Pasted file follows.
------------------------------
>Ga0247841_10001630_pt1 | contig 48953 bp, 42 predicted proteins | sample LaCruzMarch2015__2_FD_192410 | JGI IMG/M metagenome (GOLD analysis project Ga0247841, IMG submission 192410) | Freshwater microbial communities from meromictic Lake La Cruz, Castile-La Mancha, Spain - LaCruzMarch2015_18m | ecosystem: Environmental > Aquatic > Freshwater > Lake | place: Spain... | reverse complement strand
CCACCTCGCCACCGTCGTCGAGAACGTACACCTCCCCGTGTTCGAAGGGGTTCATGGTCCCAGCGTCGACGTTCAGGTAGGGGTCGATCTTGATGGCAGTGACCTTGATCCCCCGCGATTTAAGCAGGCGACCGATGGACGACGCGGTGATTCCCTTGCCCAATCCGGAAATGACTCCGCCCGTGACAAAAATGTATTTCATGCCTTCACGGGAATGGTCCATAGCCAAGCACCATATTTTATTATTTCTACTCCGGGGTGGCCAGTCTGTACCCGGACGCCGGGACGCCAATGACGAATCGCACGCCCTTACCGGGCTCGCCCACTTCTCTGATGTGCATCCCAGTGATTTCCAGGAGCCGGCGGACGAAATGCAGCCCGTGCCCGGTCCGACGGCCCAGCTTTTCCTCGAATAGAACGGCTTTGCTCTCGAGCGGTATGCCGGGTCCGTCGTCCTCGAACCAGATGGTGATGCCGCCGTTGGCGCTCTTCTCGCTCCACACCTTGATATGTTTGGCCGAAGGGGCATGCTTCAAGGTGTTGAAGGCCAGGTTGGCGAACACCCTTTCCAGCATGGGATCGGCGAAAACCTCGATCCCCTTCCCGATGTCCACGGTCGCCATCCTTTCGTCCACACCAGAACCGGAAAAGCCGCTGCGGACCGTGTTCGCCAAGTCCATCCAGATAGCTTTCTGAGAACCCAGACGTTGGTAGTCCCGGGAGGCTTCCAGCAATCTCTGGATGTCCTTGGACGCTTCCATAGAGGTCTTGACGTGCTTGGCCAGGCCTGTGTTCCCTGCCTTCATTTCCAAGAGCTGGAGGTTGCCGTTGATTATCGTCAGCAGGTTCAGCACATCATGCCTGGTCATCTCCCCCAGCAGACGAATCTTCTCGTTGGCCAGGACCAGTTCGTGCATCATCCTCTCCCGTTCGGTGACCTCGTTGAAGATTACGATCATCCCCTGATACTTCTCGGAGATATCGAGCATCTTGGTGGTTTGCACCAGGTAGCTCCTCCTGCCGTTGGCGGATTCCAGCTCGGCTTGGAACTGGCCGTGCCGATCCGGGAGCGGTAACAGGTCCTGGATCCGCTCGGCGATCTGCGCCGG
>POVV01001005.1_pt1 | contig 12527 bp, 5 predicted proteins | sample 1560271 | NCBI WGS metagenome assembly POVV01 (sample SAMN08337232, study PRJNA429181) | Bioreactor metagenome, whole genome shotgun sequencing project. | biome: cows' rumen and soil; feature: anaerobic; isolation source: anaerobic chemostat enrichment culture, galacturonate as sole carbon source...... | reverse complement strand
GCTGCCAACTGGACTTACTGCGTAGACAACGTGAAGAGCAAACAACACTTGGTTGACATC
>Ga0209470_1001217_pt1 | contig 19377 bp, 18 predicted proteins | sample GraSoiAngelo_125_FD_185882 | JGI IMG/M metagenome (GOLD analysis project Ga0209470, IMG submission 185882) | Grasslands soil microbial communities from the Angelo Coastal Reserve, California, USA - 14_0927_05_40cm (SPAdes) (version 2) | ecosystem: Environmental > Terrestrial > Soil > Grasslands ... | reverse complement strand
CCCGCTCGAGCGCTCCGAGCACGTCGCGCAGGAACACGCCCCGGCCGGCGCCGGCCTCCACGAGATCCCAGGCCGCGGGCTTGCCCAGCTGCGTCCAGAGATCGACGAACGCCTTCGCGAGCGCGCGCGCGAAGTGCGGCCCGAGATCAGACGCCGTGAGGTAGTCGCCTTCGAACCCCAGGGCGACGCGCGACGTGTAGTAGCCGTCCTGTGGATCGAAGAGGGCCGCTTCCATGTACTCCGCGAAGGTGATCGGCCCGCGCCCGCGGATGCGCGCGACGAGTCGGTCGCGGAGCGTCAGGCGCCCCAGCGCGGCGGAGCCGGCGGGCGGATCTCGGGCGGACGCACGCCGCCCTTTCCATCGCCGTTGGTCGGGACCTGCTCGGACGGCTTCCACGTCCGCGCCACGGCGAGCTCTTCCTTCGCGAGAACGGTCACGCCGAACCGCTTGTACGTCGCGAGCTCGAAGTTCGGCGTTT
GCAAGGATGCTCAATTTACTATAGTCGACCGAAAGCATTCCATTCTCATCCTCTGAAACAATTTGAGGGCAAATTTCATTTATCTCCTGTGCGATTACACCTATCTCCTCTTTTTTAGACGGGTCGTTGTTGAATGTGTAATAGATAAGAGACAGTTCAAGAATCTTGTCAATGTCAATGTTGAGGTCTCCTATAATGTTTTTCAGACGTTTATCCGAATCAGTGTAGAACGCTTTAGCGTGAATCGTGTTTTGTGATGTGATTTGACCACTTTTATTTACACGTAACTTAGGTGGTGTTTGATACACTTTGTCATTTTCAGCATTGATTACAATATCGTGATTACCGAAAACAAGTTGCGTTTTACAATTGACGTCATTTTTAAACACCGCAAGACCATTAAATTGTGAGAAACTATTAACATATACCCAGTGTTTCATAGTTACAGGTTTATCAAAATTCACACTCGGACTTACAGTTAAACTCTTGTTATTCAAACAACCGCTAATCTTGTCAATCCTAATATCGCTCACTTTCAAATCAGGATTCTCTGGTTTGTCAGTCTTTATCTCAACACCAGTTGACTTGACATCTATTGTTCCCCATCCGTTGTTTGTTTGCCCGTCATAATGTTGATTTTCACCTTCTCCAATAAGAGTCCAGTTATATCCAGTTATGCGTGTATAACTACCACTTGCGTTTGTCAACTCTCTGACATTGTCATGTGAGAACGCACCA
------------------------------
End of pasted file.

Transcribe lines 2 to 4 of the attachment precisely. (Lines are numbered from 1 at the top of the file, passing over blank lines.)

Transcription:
CCACCTCGCCACCGTCGTCGAGAACGTACACCTCCCCGTGTTCGAAGGGGTTCATGGTCCCAGCGTCGACGTTCAGGTAGGGGTCGATCTTGATGGCAGTGACCTTGATCCCCCGCGATTTAAGCAGGCGACCGATGGACGACGCGGTGATTCCCTTGCCCAATCCGGAAATGACTCCGCCCGTGACAAAAATGTATTTCATGCCTTCACGGGAATGGTCCATAGCCAAGCACCATATTTTATTATTTCTACTCCGGGGTGGCCAGTCTGTACCCGGACGCCGGGACGCCAATGACGAATCGCACGCCCTTACCGGGCTCGCCCACTTCTCTGATGTGCATCCCAGTGATTTCCAGGAGCCGGCGGACGAAATGCAGCCCGTGCCCGGTCCGACGGCCCAGCTTTTCCTCGAATAGAACGGCTTTGCTCTCGAGCGGTATGCCGGGTCCGTCGTCCTCGAACCAGATGGTGATGCCGCCGTTGGCGCTCTTCTCGCTCCACACCTTGATATGTTTGGCCGAAGGGGCATGCTTCAAGGTGTTGAAGGCCAGGTTGGCGAACACCCTTTCCAGCATGGGATCGGCGAAAACCTCGATCCCCTTCCCGATGTCCACGGTCGCCATCCTTTCGTCCACACCAGAACCGGAAAAGCCGCTGCGGACCGTGTTCGCCAAGTCCATCCAGATAGCTTTCTGAGAACCCAGACGTTGGTAGTCCCGGGAGGCTTCCAGCAATCTCTGGATGTCCTTGGACGCTTCCATAGAGGTCTTGACGTGCTTGGCCAGGCCTGTGTTCCCTGCCTTCATTTCCAAGAGCTGGAGGTTGCCGTTGATTATCGTCAGCAGGTTCAGCACATCATGCCTGGTCATCTCCCCCAGCAGACGAATCTTCTCGTTGGCCAGGACCAGTTCGTGCATCATCCTCTCCCGTTCGGTGACCTCGTTGAAGATTACGATCATCCCCTGATACTTCTCGGAGATATCGAGCATCTTGGTGGTTTGCACCAGGTAGCTCCTCCTGCCGTTGGCGGATTCCAGCTCGGCTTGGAACTGGCCGTGCCGATCCGGGAGCGGTAACAGGTCCTGGATCCGCTCGGCGATCTGCGCCGG
>POVV01001005.1_pt1 | contig 12527 bp, 5 predicted proteins | sample 1560271 | NCBI WGS metagenome assembly POVV01 (sample SAMN08337232, study PRJNA429181) | Bioreactor metagenome, whole genome shotgun sequencing project. | biome: cows' rumen and soil; feature: anaerobic; isolation source: anaerobic chemostat enrichment culture, galacturonate as sole carbon source...... | reverse complement strand
GCTGCCAACTGGACTTACTGCGTAGACAACGTGAAGAGCAAACAACACTTGGTTGACATC